Saturday, August 26, 2006

Primary Insomnia

Primary insomnia is sleeplessness that is not attributable to a medical, psychiatric, or environmental cause. The diagnostic criteria for primary insomnia from the Diagnostic and Statistical Manual of Mental Disorders, Fourth Edition (DSM-IV) are as follows:

A) The predominant symptom is difficulty initiating or maintaining sleep or nonrestorative sleep for at least 1 month.

B) The sleep disturbance (or associated daytime fatigue) causes clinically significant distress or impairment in social, occupational, or other important areas of functioning.

C) The sleep disturbance does not occur exclusively during the course of narcolepsy, breathing-related sleep disorder, circadian rhythm sleep disorder, or parasomnia.

D) The disturbance does not occur exclusively during the course of another mental disorder (eg, major depressive disorder, generalized anxiety disorder, delirium).

E) The disturbance is not due to the direct physiologic effects of a substance (eg, drug abuse, medication) or a general medical condition.
The International Classification of Sleep Disorders does not recognize a category of primary insomnia but discusses the following 3 free-standing insomnia subgroups:

1. Psychophysiological insomnia
2. Idiopathic insomnia
3. Sleep state misperception

The disorder is chronic by definition (ie, lasting at least 1 mo).

Causes: Exclusion of other common causes is required to make the diagnosis of primary insomnia.

Medical causes:
1. Chronic pain
2. Primary sleep disorders (eg, sleep apnea, periodic limb movements, restless legs syndrome)
3. Dyspnea from any cause
4. Pregnancy
5. Drug use or withdrawal (eg, selective serotonin reuptake inhibitors, stimulants, antihistamines, caffeine, diet pills, herbal preparations containing ma huang, anticonvulsants, steroids)

Psychiatric and/or psychological causes:
1. Mood disorders (eg, depression, mania)
2. Anxiety disorders (eg, generalized anxiety, panic attacks, obsessive–compulsive disorder)
3. Substance abuse (eg, alcohol or sedative/hypnotic withdrawal)
4. Major life stressors and/or events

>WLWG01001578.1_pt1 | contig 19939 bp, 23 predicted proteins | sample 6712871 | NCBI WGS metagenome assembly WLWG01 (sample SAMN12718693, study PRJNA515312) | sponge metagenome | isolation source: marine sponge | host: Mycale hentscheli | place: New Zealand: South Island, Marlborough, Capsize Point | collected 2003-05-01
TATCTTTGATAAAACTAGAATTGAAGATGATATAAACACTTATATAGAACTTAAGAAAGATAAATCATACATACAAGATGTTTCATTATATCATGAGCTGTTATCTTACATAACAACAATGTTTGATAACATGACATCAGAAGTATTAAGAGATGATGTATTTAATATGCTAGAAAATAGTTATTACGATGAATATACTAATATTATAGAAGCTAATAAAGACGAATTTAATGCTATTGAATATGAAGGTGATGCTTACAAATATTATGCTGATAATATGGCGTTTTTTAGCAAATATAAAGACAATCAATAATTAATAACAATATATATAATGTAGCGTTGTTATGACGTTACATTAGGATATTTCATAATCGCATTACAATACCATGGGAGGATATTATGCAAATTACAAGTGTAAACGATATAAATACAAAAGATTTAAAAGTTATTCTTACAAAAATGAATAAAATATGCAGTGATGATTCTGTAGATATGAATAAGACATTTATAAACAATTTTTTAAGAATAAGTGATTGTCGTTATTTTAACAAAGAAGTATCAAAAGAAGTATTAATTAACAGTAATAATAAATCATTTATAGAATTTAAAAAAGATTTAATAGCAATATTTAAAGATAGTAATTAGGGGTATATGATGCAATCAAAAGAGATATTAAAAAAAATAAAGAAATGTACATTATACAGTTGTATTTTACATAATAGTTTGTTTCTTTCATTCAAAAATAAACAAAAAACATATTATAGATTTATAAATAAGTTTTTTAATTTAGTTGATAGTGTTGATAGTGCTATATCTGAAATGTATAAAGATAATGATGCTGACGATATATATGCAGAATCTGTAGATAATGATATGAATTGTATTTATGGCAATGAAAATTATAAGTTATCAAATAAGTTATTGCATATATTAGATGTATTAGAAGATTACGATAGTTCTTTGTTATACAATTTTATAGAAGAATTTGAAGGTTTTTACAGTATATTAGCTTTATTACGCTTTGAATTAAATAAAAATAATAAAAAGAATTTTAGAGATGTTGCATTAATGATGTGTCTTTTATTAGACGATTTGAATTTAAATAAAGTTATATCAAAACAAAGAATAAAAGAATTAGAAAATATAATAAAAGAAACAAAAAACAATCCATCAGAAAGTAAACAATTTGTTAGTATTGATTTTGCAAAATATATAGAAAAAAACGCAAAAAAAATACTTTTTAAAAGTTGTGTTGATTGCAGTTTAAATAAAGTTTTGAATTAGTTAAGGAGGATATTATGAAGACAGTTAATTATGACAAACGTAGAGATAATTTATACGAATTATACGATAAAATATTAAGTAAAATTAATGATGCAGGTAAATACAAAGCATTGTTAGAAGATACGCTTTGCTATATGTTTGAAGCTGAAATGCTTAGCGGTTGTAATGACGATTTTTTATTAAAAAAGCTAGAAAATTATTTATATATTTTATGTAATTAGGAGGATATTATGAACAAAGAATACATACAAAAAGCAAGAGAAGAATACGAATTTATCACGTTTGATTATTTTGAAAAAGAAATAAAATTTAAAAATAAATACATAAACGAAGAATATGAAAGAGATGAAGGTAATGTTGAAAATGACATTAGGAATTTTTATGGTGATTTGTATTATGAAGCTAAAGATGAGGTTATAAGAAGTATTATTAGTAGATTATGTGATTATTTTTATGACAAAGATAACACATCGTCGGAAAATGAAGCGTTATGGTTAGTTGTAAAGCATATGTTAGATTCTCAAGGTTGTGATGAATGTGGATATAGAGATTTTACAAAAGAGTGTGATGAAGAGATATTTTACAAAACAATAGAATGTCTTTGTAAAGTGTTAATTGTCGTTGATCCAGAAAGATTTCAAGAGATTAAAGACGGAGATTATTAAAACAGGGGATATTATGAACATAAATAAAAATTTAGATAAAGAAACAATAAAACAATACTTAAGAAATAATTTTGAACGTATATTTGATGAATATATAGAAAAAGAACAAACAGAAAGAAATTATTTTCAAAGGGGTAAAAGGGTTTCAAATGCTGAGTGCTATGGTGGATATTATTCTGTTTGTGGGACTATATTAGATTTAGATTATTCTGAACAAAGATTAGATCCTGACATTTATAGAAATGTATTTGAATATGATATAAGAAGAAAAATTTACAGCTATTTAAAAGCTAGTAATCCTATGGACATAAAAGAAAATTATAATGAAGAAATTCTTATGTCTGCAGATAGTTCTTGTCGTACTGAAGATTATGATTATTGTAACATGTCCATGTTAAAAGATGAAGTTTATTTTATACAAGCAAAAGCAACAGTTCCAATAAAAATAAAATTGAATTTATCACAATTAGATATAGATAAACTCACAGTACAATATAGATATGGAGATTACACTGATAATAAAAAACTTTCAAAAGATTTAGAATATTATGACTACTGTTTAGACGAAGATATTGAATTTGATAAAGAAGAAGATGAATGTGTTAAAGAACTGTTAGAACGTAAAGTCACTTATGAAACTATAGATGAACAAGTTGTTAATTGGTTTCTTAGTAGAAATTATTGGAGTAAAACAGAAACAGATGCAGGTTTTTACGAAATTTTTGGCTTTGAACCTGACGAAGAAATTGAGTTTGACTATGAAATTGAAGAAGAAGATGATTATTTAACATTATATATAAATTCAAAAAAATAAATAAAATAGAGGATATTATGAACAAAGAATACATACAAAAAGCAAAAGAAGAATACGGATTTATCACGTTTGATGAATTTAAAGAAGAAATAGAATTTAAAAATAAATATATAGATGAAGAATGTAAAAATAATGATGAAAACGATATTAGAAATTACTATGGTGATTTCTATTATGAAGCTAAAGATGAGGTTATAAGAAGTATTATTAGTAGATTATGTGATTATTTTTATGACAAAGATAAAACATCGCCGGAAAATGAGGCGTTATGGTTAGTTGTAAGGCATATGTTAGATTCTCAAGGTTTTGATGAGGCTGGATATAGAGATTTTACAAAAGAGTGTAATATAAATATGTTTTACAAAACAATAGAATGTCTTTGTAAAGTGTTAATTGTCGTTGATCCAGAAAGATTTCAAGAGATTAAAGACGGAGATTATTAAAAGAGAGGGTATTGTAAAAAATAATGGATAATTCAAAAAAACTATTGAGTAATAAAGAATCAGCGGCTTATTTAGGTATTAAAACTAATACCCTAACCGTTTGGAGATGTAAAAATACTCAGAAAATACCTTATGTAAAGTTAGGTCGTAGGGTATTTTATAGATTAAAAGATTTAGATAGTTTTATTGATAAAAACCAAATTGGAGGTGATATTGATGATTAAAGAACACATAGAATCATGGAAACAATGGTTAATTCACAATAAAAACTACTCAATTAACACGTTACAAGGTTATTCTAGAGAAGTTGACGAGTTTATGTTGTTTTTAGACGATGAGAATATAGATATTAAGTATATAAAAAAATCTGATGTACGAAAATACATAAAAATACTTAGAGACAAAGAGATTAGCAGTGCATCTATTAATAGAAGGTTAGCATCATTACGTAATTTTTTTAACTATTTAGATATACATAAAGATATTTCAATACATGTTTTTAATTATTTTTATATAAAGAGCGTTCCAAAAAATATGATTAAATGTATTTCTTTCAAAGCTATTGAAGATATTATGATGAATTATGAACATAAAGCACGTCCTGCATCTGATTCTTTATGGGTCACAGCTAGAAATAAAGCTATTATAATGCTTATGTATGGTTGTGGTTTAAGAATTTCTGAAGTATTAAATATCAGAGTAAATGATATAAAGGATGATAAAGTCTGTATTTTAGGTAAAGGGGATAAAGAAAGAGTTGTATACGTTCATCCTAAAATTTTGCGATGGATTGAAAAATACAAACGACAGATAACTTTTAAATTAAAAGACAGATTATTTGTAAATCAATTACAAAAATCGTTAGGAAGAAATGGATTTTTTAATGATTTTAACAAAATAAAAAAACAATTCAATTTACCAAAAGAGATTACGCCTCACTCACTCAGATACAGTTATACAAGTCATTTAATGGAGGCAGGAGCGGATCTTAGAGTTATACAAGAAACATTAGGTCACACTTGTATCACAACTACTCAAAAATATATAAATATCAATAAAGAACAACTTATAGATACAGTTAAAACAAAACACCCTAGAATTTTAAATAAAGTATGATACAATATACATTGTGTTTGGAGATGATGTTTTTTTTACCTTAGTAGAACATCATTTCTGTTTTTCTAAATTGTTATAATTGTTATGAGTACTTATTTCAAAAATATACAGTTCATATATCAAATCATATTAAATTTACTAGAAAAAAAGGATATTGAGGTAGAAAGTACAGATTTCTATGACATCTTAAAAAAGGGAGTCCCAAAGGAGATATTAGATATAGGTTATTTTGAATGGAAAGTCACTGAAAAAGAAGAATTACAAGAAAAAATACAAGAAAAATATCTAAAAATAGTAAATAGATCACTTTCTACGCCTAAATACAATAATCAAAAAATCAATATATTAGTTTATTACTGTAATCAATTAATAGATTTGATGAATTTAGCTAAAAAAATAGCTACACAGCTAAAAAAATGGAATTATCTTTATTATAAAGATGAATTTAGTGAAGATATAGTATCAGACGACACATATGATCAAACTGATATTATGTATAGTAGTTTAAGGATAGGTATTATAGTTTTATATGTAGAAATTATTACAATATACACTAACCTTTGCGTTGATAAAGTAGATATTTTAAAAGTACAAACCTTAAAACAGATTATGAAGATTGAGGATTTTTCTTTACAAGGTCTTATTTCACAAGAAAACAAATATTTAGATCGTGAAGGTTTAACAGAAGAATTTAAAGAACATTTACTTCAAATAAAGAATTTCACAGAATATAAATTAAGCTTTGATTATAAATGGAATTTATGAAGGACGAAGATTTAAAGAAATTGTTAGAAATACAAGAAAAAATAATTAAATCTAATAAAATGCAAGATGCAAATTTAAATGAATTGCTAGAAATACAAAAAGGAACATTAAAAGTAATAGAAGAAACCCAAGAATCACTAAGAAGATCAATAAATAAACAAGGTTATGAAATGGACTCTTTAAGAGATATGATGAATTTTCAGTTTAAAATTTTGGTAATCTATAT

Environmental causes:
1. Noise
2. Jet lag or shift work
3. Bedroom too hot or cold

Treatment: Pharmacologic treatment usually provides rapid symptom relief, but controlled studies of long-term treatment have not been conducted.

1. Nonprescription drugs:

The active agent in many of these over-the-counter medications is one of the sedating antihistamines. They are generally safe but have anticholinergic adverse effects such as dry mouth, blurred vision, urinary retention, and confusion in older patients, which can be potentially more serious in patients with dental caries, glaucoma, prostatic enlargement, and dementia (or delirium), respectively.

They are also minimally effective in inducing sleep and may reduce sleep quality. Consequently, discourage patients from using them on a routine basis.

Discourage the use of various herbal preparations (eg, herbal tea) and so-called nutritional substances because of the lack of evidence in their support.

Studies have shown that melatonin may be useful for short-term adaptation to jet lag or other circadian rhythm sleep disorders. The effectiveness of melatonin for chronic insomnia is less clear. A recent study showed that melatonin did not produce any sleep benefit in patients with primary insomnia. Melatonin is sold over the counter and, therefore, is not controlled by the Food and Drug Administration (FDA). The optimal dose and its long-term adverse effects also are not known.

2. Prescription drugs:

Hypnotics and benzodiazepines (BZDs) are the mainstays of short-term treatment of primary insomnia.

Basic principles for rational treatment of insomnia are to use the lowest effective dose, to use intermittent dosing (2-3 nights per wk), to use for short term (2-3 wk at a time), to discontinue after slow taper if the patient has been taking it regularly, and to use agents with short and/or intermediate half-life to minimize daytime sedation.

Pharmacokinetic properties and risk-benefit ratio are the key factors in selecting the most appropriate medication.


Post a Comment

<< Home